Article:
I enjoy seeing what happens when I make something I don’t fully understand, with little conscious thought involved. I don’t make from a position of craft, except perhaps in the oldest sense of the word.
Playing around with hypertext mechanics is fun because you can’t rely on traditional tools or ways of thinking, which is good because I don’t particularly like puzzles. Most of the crunchy bits in my games are just crystallizations of narrative, emerging and receding interfaces–a system for traversing your lover’s back or a crowd turning into a flurry of links.
The purpose of a puzzle is to provide resistance. For me, that resistance doesn’t need to be coercive or challenging, just interesting and aesthetic. My mechanics are to be touched. Games are perhaps the most intimate art because the player must remain touching at all times. They must touch or the game does not exist.
Many games are designed on the principle of the hover hand, an embarrassing disavowal of this intimate relationship. And furthermore they are designed to connect with the worst in us, a bloodless, sexless part of our brain where nothing can surprise us, where “Nothing would ever change; nothing new could ever be expected.”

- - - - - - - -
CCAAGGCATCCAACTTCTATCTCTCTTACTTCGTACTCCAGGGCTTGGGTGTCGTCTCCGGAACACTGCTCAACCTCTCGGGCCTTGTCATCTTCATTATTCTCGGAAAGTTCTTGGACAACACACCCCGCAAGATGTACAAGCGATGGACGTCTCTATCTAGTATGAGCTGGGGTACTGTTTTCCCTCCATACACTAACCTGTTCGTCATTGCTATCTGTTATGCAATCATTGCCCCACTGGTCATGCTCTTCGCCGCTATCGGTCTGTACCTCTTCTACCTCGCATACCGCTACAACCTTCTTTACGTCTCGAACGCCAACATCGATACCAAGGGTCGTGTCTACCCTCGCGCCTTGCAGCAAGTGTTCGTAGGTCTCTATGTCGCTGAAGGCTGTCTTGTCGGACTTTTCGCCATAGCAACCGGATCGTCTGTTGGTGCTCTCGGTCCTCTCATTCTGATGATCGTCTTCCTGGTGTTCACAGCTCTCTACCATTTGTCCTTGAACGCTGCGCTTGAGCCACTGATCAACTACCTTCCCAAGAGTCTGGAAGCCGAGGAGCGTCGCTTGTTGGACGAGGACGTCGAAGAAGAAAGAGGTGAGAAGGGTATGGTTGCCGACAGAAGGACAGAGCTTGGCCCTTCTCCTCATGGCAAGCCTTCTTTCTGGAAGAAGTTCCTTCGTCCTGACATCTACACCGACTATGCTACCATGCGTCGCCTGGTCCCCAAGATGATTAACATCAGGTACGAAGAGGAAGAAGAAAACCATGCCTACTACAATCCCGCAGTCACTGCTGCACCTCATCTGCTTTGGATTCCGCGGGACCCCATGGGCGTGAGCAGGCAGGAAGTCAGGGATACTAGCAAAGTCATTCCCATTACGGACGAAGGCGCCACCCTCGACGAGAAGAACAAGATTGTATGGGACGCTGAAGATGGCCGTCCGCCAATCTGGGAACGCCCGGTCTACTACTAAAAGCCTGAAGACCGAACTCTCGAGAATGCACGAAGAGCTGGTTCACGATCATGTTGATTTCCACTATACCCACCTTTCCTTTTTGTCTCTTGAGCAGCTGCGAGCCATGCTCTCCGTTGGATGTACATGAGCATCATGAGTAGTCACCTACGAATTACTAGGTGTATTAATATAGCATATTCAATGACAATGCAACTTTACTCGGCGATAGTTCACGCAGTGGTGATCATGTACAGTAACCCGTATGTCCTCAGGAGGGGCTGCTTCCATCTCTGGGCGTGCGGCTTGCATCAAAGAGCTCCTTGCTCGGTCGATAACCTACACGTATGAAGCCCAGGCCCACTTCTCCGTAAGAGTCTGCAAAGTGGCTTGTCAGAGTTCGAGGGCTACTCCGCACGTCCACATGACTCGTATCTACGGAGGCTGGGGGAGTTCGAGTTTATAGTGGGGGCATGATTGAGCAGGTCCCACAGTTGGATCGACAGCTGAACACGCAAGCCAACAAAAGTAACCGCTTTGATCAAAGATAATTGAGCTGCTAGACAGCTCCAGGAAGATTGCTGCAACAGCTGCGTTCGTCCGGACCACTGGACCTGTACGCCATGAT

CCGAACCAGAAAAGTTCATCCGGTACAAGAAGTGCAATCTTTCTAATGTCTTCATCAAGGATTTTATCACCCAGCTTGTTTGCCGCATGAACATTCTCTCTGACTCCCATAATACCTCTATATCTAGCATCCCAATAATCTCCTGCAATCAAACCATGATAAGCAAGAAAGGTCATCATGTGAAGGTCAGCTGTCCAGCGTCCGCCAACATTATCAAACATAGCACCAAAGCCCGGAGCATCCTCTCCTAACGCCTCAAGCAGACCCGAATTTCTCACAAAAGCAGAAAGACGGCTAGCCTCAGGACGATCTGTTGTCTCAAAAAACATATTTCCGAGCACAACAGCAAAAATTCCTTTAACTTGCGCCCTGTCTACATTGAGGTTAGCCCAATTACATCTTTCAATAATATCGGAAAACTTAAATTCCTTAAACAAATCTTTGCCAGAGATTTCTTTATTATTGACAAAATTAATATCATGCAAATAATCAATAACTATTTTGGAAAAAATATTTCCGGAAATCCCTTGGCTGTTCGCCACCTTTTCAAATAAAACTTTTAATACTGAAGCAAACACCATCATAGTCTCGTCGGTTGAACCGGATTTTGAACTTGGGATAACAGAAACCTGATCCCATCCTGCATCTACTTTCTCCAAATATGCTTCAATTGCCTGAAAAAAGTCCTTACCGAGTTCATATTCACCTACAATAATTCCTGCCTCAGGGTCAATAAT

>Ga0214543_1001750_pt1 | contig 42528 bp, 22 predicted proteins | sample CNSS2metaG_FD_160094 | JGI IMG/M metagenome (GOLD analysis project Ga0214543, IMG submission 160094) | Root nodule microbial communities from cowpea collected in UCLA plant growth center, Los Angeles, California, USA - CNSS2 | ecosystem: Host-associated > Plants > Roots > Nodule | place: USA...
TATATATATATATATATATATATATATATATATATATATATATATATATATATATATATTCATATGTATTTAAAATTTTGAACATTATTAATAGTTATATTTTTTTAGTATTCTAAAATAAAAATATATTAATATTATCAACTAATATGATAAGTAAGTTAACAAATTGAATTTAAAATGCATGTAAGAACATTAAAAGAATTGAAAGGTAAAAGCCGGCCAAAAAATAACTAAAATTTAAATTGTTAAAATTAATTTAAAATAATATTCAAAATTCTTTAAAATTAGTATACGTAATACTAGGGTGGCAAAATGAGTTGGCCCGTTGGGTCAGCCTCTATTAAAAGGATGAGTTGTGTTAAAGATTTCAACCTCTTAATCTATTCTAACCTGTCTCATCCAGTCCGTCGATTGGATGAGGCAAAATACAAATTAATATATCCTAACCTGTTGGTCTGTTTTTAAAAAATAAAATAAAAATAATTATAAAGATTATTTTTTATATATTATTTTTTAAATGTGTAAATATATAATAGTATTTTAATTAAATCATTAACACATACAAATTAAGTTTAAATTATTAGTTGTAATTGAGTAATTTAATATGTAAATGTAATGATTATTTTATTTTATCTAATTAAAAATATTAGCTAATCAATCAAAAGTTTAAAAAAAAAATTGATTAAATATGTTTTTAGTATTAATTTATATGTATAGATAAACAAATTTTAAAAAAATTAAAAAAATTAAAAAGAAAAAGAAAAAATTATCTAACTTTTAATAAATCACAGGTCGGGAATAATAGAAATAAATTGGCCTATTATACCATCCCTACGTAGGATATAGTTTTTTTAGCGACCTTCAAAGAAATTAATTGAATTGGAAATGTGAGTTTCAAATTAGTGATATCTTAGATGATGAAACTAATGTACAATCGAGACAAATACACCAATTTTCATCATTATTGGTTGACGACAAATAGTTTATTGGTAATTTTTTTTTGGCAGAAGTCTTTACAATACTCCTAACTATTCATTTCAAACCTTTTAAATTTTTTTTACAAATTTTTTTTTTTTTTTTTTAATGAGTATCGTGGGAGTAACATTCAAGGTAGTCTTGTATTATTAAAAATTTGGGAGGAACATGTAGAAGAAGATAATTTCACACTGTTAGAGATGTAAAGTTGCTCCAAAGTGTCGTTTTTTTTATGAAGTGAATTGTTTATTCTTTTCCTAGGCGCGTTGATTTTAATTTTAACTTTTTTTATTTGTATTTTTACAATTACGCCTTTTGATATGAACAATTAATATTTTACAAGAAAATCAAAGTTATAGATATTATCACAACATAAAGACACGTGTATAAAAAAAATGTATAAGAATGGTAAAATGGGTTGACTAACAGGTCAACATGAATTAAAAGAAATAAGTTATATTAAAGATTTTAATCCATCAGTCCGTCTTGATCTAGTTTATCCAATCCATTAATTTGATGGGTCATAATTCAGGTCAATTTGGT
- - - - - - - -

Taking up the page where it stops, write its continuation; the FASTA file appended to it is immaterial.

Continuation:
So I think a lot about transferring emotions from one body to another–I try to make every word count so people can experience my stories at the rate I’m feeling them, like a heartbeat, so we can be intimate, so there can be as little separation as possible.
And it could be said that I’ve developed a kind of language anorexia where I’m acutely aware of the words I generate as if they were an extension of my body and I feel unwell if they are corpulent, imprecise, I can’t sleep. I have beaten the physical form of this but the intense need for spareness still lingers, fighting the words which are part of my body because words never stop, they grow like cells, that “resisting organism of the word”.
Seeing my own words is bizarre to me, like looking at stalactites or some other frozen accretion of an ordinarily fluid thing. My friend Erin said, “it can be very hard to maintain what is called “writerly control” when with every passing second, words on the page feel different.” I agree.
What would a nonexpressive poetry look like? A poetry of intellect rather than emotion? One in which the substitutions at the heart of metaphor and image were replaced by the direct presentation of language itself, with “spontaneous overflow” supplanted by meticulous procedure and exhaustively logical process? In which the self-regard of the poet’s ego were turned back onto the self-reflexive language of the poem itself? So that the test of poetry were no longer whether it could have been done better (the question of the workshop), but whether it could conceivably have been done otherwise.